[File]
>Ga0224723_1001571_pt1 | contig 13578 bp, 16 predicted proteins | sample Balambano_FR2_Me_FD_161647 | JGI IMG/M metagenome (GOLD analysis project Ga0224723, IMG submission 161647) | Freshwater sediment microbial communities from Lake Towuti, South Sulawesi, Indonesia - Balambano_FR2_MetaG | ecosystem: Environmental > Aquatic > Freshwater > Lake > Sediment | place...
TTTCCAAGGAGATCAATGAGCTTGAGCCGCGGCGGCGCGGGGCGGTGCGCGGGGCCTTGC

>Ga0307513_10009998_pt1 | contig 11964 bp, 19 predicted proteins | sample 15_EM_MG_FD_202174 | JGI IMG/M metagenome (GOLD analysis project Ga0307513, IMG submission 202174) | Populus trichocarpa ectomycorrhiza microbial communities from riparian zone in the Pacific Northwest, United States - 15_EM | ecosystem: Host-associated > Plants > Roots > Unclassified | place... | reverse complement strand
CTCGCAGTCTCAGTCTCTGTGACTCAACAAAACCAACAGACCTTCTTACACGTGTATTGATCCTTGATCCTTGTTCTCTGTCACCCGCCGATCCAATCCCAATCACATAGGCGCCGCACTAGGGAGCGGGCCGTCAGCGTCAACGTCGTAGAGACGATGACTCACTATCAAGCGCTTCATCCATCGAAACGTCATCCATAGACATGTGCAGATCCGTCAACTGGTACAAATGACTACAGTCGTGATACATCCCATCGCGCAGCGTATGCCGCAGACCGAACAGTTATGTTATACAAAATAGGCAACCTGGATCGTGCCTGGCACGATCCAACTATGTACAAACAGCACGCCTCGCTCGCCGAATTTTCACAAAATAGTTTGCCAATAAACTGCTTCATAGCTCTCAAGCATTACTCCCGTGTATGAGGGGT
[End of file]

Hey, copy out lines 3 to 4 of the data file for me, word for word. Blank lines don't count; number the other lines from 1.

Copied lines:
>Ga0307513_10009998_pt1 | contig 11964 bp, 19 predicted proteins | sample 15_EM_MG_FD_202174 | JGI IMG/M metagenome (GOLD analysis project Ga0307513, IMG submission 202174) | Populus trichocarpa ectomycorrhiza microbial communities from riparian zone in the Pacific Northwest, United States - 15_EM | ecosystem: Host-associated > Plants > Roots > Unclassified | place... | reverse complement strand
CTCGCAGTCTCAGTCTCTGTGACTCAACAAAACCAACAGACCTTCTTACACGTGTATTGATCCTTGATCCTTGTTCTCTGTCACCCGCCGATCCAATCCCAATCACATAGGCGCCGCACTAGGGAGCGGGCCGTCAGCGTCAACGTCGTAGAGACGATGACTCACTATCAAGCGCTTCATCCATCGAAACGTCATCCATAGACATGTGCAGATCCGTCAACTGGTACAAATGACTACAGTCGTGATACATCCCATCGCGCAGCGTATGCCGCAGACCGAACAGTTATGTTATACAAAATAGGCAACCTGGATCGTGCCTGGCACGATCCAACTATGTACAAACAGCACGCCTCGCTCGCCGAATTTTCACAAAATAGTTTGCCAATAAACTGCTTCATAGCTCTCAAGCATTACTCCCGTGTATGAGGGGT